Celia Fremlin, the surname being the author’s maiden name, was born in Finchley in 1914 and spent her childhood in Hertfordshire. Before having her novels published, Celia studied classics at Oxford University and worked as a charwoman during the Second World War when she was also an air raid warden. During her married life she moved to London where she, her husband, Dr. E. S. Goller and their three children lived in a house overlooking Hampstead Heath.
Celia had written quite a lot during her early life, a talent possibly inherited from her mother who enjoyed writing plays, some of which were performed locally. Celia Fremlin sent a number of short stories off to different magazines like Women’s Own, Punch and the London Mystery Magazine but she also received a lot of rejections before finally getting her first novel published which was in 1958, The Hours Before Dawn. This was the time when her writing was to become noticed.
In 1988, Pandora Press brought out a series called Women Crime Writers. The Hours Before Dawn was one of these publications. In the Preface, Celia Fremlin wrote the following:
“The original inspiration for this book was my second baby. She was one of those babies who, perfectly content and happy all day, simply don’t sleep through the night. Soon after midnight she would wake; and again at half past two; and again at four. As the months went by, I found myself quite distracted by lack of sleep; my eyes would fall shut while I peeled the potatoes or ironed shirts. I remember one night sitting on the bottom step of the stairs, my baby awake and lively in my arms it dawned on me: this is a major human experience, why hasn’t someone written about it? It seemed to me that a serious novel should be written with this experience at its centre. Then it occurred to me – why don’t I write one?”
The Hours Before Dawn was shortlisted for the Mystery Writers of America Edgar Allan Poe award for Best Crime Novel. Celia’s novel duly won and became the best crime novel of 1959. The bust of Edgar Allan Poe still adorns Celia Fremlin’s windowsill.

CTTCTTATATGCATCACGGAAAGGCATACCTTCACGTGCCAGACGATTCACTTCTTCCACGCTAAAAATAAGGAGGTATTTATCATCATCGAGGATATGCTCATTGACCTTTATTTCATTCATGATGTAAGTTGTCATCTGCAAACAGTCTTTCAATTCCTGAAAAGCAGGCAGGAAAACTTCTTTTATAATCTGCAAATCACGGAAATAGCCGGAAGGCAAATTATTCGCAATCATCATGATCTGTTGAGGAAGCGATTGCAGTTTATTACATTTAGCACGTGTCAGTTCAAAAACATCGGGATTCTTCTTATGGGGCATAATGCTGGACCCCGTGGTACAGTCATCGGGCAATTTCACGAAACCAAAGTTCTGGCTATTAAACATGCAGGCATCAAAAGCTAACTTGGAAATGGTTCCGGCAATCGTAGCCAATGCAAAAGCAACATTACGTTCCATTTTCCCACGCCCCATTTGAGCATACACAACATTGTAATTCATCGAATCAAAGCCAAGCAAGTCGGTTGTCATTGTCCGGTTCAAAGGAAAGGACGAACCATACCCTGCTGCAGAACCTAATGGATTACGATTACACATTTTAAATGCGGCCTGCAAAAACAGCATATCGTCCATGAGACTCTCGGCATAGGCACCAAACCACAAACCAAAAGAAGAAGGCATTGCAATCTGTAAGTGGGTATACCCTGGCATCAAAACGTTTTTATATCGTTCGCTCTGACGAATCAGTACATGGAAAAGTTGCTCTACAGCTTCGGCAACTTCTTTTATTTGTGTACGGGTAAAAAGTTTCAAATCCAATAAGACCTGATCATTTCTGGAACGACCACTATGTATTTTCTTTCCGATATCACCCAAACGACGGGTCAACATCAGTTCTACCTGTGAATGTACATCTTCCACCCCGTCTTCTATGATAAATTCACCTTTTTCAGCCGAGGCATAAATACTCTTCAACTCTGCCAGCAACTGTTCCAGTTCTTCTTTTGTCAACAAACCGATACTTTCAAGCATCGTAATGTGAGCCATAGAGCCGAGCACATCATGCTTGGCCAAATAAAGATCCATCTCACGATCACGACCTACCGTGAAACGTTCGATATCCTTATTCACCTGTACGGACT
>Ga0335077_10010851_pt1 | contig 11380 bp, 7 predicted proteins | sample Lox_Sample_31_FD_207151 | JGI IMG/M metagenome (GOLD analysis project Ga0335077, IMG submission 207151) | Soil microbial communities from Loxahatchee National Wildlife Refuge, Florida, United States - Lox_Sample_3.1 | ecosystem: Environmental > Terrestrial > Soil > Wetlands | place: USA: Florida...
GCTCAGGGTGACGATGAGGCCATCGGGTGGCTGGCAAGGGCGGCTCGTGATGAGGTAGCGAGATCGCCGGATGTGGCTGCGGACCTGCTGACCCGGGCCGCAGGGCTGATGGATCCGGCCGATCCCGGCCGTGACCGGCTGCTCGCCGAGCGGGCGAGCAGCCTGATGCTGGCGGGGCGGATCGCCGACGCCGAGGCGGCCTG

Her second novel, Uncle Paul, followed in the same year and then Seven Lean Years (published in the USA as Wait for the Wedding) and The Trouble Makers. Celia Fremlin’s novels have inspired many well-known authors, many of whom are still writing today. She was one of the first writers to really embrace the psychological ‘Why-dunnit’, investigating what drove ordinary people to commit such heinous crimes. She worked on what was going on in the minds of her characters and pondered the circumstances that had brought them to the chilly and harrowing conclusion they inexorably find themselves at. This is best illustrated by the three sisters in Uncle Paul where the eldest, Mildred, is so haunted by what happened all those years ago, that because of her own obsession she forces fate’s hand with terrible consequences. Also, like her other novels, Uncle Paul gives us a marvellous insight into society during the late fifties. Celia Fremlin paints a vivid portrait and perfectly encapsulates the feeling of that particular era.
In all her books, there is always a faint sense of humour, which comes about from Celia Fremlin’s sharp eye and acerbic sense of humour. It can highlight the repetitiveness of people’s lives or little things that people do naturally which we, normally, would never even notice. This humour also lends a very human element to the novels.
Celia Fremlin stated that her favourite pastimes were gossip, talking ‘shop’ and any kind of argument about anything. We can only surmise that it was through these ‘pastimes’ that Celia Fremlin gleaned ideas through hearsay and from those small kernels would eventually grow and create her novels.
Celia Fremlin wrote a fine body of work, which any writer would be proud of. She made you want to turn the pages as the suspense slowly smouldered away. Celia’s books were restrained works with tight plots, which would slowly and delicately unravel to reveal people’s lives and the absurd neurosis that had brought them to the precipice (mostly by their own warped sense of belief in what was the truth). I personally feel that Celia Fremlin was at her zenith with the short story formula. She wrote a great canon of work for the Ellery Queen Mystery Magazine. With her mastery, Celia was able to set up a dazzling story, steeped in suspense, and make you gasp at the conclusion. All in just a few short pages.
It is a great shame that Celia Fremlin is not more widely read today and that her works have fallen out of publication, especially as today’s readers are interested in both plot and with the protagonists. We can only hope that one day soon, someone will champion this author’s works and that they will be re-published for all to enjoy.